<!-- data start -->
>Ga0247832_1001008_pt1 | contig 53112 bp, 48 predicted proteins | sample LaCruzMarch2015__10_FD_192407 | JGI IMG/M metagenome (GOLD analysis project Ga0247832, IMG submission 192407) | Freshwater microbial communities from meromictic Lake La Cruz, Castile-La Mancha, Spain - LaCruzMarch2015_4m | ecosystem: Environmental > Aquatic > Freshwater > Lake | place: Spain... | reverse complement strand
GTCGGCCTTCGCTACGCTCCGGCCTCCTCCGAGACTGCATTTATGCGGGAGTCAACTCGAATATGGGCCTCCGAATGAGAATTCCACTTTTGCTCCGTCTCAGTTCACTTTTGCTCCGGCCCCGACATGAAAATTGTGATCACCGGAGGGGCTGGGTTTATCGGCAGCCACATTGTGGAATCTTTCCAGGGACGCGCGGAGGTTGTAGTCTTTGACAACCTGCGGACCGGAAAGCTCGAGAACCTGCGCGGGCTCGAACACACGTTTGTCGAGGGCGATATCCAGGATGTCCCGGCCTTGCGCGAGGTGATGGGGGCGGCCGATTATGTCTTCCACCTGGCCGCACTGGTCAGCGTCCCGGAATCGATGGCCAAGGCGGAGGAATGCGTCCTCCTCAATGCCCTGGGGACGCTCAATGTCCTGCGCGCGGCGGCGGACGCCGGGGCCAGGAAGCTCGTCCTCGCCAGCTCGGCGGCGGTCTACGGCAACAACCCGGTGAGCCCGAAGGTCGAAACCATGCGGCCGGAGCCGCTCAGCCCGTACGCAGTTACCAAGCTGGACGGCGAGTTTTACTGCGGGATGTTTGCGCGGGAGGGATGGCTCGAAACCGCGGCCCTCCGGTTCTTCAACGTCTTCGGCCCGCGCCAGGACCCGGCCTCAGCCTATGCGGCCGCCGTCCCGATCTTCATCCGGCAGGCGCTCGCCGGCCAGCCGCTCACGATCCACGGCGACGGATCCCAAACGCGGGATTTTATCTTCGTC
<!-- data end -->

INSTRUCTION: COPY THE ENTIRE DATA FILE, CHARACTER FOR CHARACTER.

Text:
>Ga0247832_1001008_pt1 | contig 53112 bp, 48 predicted proteins | sample LaCruzMarch2015__10_FD_192407 | JGI IMG/M metagenome (GOLD analysis project Ga0247832, IMG submission 192407) | Freshwater microbial communities from meromictic Lake La Cruz, Castile-La Mancha, Spain - LaCruzMarch2015_4m | ecosystem: Environmental > Aquatic > Freshwater > Lake | place: Spain... | reverse complement strand
GTCGGCCTTCGCTACGCTCCGGCCTCCTCCGAGACTGCATTTATGCGGGAGTCAACTCGAATATGGGCCTCCGAATGAGAATTCCACTTTTGCTCCGTCTCAGTTCACTTTTGCTCCGGCCCCGACATGAAAATTGTGATCACCGGAGGGGCTGGGTTTATCGGCAGCCACATTGTGGAATCTTTCCAGGGACGCGCGGAGGTTGTAGTCTTTGACAACCTGCGGACCGGAAAGCTCGAGAACCTGCGCGGGCTCGAACACACGTTTGTCGAGGGCGATATCCAGGATGTCCCGGCCTTGCGCGAGGTGATGGGGGCGGCCGATTATGTCTTCCACCTGGCCGCACTGGTCAGCGTCCCGGAATCGATGGCCAAGGCGGAGGAATGCGTCCTCCTCAATGCCCTGGGGACGCTCAATGTCCTGCGCGCGGCGGCGGACGCCGGGGCCAGGAAGCTCGTCCTCGCCAGCTCGGCGGCGGTCTACGGCAACAACCCGGTGAGCCCGAAGGTCGAAACCATGCGGCCGGAGCCGCTCAGCCCGTACGCAGTTACCAAGCTGGACGGCGAGTTTTACTGCGGGATGTTTGCGCGGGAGGGATGGCTCGAAACCGCGGCCCTCCGGTTCTTCAACGTCTTCGGCCCGCGCCAGGACCCGGCCTCAGCCTATGCGGCCGCCGTCCCGATCTTCATCCGGCAGGCGCTCGCCGGCCAGCCGCTCACGATCCACGGCGACGGATCCCAAACGCGGGATTTTATCTTCGTC